Have you met Rosemary?
I’d like to formally introduce you to ROSEMARY – no, not that lovely nursery school teacher you still remember decades on.
This is Rosemary – that wild herb that grows in your garden. The one whose green leaves look a bit like pine needles. The one which has some flowers – usually purple but sometimes white, pink or blue. And yes, the one which has a strong flavour and aroma.
This ancient Mediterranean herb (considered sacred to ancient Egyptians, Romans and Greeks) which is perennial so can be used all year round is a miracle worker. I’m not kidding – and apparently humans have known about it for centuries – it is said that Rosemary or “Rose of Mary” got its name from an ancient myth that Virgin Mary is said to have spread her blue cloak over a white-blossomed rosemary bush and the flowers turned blue.
So what’s so good about Rosemary? Allow me to let you into this well-kept secret:
- Memory Booster
One of the earliest documented uses of rosemary has been to improve memory and focus. Records have shown that in ancient Greece, students would put sprigs of rosemary in their hair when they studied for tests to help them remember and concentrate. In Hamlet, Ophelia says, “There’s rosemary, that’s for remembrance.” And in Australia, sprigs of rosemary are worn on ANZAC Day (one of Australia’s most important national occasions which marks the anniversary of the first major military action fought by Australian and New Zealand forces during the First World War) to signify remembrance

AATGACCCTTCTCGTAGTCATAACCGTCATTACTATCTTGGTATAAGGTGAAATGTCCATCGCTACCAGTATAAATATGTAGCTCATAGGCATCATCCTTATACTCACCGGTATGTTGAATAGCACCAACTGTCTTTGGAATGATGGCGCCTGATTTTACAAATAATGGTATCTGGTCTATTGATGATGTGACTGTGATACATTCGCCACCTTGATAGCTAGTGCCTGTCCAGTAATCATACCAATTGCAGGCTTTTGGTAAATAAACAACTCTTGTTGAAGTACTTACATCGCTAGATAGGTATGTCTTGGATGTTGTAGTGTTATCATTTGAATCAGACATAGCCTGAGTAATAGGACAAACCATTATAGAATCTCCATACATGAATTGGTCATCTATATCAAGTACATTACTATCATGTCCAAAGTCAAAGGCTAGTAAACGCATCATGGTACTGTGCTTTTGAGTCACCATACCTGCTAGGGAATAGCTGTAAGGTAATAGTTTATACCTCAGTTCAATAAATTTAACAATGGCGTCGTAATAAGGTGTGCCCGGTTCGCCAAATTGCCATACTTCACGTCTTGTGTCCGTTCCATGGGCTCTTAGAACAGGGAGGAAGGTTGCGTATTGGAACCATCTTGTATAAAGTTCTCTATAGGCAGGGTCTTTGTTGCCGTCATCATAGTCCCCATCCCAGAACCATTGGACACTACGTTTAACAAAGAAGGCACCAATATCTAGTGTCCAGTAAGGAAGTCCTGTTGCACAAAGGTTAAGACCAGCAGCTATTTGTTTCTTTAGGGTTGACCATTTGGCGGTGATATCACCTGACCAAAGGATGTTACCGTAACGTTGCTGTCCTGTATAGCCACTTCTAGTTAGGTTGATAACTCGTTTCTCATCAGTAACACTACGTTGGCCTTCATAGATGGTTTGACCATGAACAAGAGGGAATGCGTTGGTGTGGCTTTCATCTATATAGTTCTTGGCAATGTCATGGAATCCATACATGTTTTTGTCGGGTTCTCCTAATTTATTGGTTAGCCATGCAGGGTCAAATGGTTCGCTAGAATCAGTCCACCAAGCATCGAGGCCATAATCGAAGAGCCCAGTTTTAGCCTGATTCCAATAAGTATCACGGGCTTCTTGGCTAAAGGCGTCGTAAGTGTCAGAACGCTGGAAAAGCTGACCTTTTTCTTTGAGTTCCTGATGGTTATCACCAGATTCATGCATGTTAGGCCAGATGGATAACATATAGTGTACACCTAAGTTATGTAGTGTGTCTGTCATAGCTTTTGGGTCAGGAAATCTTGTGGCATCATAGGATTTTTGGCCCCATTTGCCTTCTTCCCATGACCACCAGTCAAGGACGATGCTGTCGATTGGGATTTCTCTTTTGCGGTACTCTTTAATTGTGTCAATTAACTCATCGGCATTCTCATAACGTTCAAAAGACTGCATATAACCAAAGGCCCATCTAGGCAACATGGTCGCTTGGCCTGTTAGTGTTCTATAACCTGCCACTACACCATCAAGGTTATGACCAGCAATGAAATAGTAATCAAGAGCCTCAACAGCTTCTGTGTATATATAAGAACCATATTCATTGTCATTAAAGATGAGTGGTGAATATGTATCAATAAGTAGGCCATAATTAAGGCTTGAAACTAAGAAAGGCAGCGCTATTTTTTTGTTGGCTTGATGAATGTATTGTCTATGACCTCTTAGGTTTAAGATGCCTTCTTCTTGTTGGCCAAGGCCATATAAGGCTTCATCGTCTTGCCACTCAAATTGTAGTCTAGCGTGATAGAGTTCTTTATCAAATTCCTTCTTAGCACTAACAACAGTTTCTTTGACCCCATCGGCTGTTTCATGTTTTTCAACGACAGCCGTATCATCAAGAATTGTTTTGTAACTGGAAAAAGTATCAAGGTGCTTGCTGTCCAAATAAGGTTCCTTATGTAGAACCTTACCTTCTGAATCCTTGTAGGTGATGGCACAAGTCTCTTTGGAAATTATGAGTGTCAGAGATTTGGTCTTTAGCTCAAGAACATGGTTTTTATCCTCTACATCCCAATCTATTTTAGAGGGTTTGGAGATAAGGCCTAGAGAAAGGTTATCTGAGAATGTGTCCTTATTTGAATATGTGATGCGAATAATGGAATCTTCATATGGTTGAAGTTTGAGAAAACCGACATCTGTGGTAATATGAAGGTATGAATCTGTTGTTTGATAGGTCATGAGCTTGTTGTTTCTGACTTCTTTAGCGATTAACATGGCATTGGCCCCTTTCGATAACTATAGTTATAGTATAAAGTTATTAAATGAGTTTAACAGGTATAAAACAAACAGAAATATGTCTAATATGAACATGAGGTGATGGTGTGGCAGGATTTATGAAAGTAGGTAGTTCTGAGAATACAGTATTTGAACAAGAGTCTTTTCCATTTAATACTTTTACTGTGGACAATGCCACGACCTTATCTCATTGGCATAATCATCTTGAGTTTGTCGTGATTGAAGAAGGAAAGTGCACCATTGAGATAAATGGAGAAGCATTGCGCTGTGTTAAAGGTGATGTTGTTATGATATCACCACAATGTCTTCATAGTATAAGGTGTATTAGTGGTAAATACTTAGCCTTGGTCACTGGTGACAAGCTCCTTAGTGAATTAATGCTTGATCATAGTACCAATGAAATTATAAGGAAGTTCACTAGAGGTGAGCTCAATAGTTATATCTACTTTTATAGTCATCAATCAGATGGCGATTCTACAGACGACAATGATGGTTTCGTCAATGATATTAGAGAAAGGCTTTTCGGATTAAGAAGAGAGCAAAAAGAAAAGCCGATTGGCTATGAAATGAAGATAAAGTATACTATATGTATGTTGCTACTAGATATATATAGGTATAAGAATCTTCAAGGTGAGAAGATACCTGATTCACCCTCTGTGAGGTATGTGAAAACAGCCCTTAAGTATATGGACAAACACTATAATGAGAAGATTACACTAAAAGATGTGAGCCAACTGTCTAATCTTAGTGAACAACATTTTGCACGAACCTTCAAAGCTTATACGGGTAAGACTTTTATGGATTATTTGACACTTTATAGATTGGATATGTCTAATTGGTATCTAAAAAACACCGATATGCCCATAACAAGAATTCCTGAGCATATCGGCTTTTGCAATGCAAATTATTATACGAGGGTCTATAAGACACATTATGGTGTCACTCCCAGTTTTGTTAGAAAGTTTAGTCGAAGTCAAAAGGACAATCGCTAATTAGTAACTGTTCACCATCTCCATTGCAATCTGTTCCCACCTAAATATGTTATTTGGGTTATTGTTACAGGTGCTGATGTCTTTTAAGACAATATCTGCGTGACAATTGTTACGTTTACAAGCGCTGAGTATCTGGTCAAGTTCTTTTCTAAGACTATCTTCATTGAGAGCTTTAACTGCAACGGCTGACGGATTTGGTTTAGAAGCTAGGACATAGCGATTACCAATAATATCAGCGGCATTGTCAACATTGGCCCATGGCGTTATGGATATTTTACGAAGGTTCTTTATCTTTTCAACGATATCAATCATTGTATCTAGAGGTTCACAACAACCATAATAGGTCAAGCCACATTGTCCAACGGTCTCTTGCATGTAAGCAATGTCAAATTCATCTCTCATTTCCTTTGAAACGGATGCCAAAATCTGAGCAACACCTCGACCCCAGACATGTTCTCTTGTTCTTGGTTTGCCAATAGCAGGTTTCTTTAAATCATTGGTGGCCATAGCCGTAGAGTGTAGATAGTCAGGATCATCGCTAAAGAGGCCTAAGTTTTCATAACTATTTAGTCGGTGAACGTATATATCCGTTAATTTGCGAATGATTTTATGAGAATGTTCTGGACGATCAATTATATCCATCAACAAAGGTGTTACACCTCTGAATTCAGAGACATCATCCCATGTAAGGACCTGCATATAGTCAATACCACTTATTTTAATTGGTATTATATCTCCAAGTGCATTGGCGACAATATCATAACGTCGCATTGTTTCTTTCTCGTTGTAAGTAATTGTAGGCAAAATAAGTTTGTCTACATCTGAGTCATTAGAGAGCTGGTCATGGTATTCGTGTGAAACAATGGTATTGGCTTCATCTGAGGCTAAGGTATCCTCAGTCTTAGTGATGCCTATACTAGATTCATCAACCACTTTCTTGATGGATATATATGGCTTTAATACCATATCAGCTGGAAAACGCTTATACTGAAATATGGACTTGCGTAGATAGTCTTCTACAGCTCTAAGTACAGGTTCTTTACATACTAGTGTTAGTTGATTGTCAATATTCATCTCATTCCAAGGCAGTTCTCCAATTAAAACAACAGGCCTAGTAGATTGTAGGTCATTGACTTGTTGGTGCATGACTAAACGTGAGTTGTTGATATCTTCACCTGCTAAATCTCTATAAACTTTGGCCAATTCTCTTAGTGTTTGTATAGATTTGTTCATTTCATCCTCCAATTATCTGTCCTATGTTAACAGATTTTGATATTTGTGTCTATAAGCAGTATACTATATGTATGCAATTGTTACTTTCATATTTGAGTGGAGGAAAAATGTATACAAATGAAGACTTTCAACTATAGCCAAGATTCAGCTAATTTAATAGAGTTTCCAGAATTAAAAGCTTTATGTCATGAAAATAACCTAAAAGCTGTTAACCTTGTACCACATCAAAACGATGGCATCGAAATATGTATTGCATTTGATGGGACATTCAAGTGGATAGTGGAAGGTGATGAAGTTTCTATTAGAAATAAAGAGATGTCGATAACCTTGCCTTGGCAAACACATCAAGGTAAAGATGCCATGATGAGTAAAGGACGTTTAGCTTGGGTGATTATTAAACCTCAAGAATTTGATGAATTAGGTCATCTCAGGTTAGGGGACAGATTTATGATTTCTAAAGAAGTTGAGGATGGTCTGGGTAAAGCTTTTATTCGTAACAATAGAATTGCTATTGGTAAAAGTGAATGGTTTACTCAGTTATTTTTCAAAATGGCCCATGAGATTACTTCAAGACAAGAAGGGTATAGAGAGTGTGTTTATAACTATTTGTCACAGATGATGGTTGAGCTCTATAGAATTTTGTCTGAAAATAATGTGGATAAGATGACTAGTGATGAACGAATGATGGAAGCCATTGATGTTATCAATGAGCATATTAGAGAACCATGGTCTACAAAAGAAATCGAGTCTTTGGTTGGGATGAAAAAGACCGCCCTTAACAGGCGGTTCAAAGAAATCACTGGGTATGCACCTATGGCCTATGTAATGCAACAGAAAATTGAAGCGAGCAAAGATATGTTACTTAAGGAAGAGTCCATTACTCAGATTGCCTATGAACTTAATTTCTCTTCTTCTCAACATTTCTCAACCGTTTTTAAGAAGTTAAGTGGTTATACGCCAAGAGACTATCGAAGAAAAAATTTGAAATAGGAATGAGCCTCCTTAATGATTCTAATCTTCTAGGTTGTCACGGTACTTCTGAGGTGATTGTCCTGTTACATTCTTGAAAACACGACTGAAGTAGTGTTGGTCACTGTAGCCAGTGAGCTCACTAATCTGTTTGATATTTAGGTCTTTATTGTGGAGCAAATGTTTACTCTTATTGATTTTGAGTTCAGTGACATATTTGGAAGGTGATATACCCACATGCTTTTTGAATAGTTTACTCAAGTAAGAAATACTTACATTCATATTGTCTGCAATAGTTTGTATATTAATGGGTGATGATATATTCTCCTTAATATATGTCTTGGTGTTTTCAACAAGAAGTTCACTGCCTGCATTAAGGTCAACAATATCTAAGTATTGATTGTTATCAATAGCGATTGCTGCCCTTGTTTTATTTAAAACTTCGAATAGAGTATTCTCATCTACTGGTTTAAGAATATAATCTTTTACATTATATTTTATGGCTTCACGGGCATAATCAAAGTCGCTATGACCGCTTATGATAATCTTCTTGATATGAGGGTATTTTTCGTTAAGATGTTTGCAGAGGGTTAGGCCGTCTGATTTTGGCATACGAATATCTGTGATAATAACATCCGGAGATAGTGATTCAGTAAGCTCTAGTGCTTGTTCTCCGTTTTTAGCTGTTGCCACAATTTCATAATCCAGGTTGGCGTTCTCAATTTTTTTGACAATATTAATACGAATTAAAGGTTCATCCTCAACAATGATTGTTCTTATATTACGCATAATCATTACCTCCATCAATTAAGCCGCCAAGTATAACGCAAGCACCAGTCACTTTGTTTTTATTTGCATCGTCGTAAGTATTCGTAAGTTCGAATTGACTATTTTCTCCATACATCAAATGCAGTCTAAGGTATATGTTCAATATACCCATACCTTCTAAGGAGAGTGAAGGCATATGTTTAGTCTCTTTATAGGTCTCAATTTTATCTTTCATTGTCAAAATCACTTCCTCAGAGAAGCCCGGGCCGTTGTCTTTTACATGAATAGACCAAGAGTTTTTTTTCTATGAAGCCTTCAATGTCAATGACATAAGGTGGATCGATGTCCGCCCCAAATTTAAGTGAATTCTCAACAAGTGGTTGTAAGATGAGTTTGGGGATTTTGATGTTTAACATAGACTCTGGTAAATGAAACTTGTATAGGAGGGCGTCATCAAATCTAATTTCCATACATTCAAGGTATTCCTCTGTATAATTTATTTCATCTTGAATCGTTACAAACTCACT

Rosemary helps improve memory and concentration. It may also help with age-related memory loss (including alzheimers and dementia) and cognitive decline.
Try it out – no harm in having a better memory!
- Antiseptic Properties
Rosemary consists of several active components which have antioxidant, anti-inflammatory and antiseptic properties. This makes it a great immune booster and works as a line of defense for the body.
The antibacterial properties can help combat bacterial infections – particularly stomach infections. It can also be used to detoxify the body.
The anti-inflammatory properties help reduce inflammation of muscles, blood vessels and joints and is possibly an effective treatment for ailments like blood pressure, arthritis and gout.
- Happy Herb
Rosemary is said to help uplift moods when one is feeling grey. If you’re feeling a little low or uninspired a whiff of Rosemary is said to be able to help. Alternatively burning some rosemary oil in an oil burner can help brighten the mood and clear your mind and give your day the boost it needs.
The oil is often used in aromatherapy and is said to reduce anxiety and stress (by lowering cortisol levels).
Rosemary has lots of other uses, for example applying Rosemary oil to the scalp is said to help prevent excessive hair loss. It has also been used to treat toothache and eczema. There is even a small amount of evidence that it may prevent cancer cells from replicating – more research is being conducted in this area to understand how effective a treatment it is.
There are various ways to take in Rosemary – you can add some to flavour food (either fresh or dried), although when eaten the effect may be diluted. You can also apply the Rosemary oil onto your skin and hair. Alternatively make some pot pourries or simply put some bunches in vases all over your house – after all this miracle herb is available in abundance!
Please let us know how you try and it and what the effects are…